12 January 2017
Latin America is home to 635 million people, accounting for nearly 9 percent of the global population. This vast region also possesses 40 percent of the planet’s biodiversity, which – combined with sustained growth in agricultural production – makes it the world’s main food pantry.
In recent decades, Latin America has had high economic growth. It is the first region in the world to fulfill the United Nations’ Millennium Development Goals of poverty reduction, prioritizing food security as it continues to improve the life expectancy of its inhabitants. The average lifetime of a Latin American is 75 years – five years longer than 20 years ago, which is a testimony to improving health conditions. This prosperity is largely associated with high productivity and competitiveness of our industries, which in most Latin American countries, is led by agriculture.
Food Security Improvement in Latin America
This progress, however, is being threatened by activists who use strategies based on misinformation and fear, mainly with the use of political arguments disguised as “science.” They have special interests opposed to innovation and technology like genetically modified crops. Such positioning has led to an exaggerated crisis about honey bees being on the brink of extinction and European pesticide policies that could hinder agricultural exports from our region to that important market.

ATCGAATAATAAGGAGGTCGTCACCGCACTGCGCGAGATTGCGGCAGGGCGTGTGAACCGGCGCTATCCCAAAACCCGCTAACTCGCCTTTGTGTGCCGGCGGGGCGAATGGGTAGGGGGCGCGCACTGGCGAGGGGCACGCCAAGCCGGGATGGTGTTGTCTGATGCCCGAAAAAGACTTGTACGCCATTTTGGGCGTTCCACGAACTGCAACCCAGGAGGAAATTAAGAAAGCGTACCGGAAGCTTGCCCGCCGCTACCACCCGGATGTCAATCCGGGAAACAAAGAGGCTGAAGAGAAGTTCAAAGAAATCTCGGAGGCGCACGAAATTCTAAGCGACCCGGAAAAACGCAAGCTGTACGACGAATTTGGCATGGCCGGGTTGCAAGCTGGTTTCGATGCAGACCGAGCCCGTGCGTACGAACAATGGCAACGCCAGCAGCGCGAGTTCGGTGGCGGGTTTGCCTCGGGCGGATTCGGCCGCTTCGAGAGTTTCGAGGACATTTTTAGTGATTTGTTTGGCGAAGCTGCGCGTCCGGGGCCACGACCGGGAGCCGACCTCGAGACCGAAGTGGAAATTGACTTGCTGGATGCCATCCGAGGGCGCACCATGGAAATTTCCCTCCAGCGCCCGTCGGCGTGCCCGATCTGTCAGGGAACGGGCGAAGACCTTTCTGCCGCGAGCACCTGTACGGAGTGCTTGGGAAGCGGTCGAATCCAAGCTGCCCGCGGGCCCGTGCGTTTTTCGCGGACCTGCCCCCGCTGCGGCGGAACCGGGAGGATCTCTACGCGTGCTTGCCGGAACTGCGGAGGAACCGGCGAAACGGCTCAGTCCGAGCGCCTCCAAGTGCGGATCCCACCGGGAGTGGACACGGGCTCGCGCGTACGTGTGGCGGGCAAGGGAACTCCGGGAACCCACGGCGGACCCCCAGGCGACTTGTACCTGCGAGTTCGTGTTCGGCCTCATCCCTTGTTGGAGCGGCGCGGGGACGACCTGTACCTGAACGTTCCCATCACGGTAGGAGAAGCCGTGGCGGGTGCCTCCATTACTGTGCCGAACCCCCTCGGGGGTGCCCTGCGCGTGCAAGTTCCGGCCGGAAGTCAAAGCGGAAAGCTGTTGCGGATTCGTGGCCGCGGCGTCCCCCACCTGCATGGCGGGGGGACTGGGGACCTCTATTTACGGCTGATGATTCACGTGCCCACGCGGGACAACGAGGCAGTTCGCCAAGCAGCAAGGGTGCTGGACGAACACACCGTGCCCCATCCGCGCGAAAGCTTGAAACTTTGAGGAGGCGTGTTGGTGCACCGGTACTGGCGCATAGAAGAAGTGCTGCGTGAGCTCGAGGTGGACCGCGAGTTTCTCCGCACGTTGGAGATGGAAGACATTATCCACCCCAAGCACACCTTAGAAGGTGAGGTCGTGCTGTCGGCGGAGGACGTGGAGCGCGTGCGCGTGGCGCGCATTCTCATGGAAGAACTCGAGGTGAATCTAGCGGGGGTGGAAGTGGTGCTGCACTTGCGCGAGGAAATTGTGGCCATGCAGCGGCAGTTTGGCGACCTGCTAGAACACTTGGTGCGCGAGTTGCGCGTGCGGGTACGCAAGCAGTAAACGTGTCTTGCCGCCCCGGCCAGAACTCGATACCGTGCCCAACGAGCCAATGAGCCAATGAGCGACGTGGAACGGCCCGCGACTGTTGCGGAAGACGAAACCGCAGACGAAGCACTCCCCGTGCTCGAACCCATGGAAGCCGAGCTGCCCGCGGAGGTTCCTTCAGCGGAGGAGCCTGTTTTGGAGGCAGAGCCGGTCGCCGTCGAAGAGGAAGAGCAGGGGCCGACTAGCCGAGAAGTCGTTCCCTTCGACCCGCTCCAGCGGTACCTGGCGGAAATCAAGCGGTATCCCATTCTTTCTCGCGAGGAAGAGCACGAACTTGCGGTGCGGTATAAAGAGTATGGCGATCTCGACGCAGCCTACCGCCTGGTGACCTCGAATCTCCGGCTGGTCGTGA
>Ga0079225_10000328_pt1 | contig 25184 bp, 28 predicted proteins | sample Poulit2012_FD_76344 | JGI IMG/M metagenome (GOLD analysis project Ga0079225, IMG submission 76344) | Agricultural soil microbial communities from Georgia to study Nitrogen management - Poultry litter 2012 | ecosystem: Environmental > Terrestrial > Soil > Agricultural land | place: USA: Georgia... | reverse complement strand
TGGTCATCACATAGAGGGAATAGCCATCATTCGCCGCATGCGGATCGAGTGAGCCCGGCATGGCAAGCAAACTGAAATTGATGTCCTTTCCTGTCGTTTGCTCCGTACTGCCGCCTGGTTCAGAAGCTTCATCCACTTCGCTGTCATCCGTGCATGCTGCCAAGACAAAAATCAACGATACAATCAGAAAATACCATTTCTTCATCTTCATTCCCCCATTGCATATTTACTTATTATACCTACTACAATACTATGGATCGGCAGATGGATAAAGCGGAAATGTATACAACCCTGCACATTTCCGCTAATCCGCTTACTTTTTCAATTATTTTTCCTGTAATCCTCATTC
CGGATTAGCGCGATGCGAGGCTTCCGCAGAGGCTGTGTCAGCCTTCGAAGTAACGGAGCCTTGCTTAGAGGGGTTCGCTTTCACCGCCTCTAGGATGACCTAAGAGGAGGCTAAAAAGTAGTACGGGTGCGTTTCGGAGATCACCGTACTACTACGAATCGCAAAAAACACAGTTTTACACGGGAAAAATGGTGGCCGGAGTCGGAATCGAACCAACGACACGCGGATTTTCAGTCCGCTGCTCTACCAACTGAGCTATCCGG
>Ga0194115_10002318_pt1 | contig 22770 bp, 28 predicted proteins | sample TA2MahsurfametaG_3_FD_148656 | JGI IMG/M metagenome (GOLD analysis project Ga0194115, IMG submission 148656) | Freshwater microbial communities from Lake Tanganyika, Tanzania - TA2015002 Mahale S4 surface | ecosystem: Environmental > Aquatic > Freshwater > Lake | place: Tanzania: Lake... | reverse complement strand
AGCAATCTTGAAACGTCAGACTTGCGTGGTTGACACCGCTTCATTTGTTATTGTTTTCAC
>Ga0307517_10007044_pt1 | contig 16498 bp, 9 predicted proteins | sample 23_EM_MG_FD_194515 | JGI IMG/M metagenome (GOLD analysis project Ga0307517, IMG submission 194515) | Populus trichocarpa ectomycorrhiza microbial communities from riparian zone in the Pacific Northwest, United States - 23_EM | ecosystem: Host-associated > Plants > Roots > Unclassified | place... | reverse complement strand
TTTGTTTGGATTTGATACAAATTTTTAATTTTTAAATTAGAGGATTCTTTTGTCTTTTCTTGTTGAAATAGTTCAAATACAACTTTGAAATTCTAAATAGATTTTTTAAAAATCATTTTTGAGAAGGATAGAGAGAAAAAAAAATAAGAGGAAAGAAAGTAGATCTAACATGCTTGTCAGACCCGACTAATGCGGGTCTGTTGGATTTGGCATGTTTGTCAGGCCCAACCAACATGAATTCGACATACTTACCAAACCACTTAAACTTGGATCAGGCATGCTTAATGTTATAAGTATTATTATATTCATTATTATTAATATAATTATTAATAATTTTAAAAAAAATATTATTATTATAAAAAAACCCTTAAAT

The recent proposal of regulatory criteria for endocrine-disrupting chemicals by the European Commission has been received in Latin America with a high degree of concern. The proposed criteria would impose unjustified trade barriers and place political, not technical, restrictions on Latin American products currently exported to Europe. These restrictions would be in the form of maximum residue limits for pesticides that are impossible to meet due to unnecessarily banned substances.
A recent study showed that agricultural trade could be cut by about €25 billion annually in exports from Latin America to Europe if the proposed criteria for endocrine-disrupting chemicals are approved. This would be a devastating commercial consequence.
It is important that producers and exporters in the agri-food sector of Latin America are properly informed about international discussions regarding endocrine disruptors with actual scientific arguments. In the same way that Latin American governments are raising concerns in international diplomacy, such as with the World Trade Organization, the private sector must face the threat of policies based on hazard, not risk, that will unreasonably interfere with our competitiveness and productivity as the main pantry of the world.
Mauricio Rodriguez, Ph.D., is director of scientific affairs at CropLife Latin America based in Bogota, Colombia.
Para esta editorial en espanol, haga clic aqui: eds-in-latam-maurizio-rodriguez-spanish.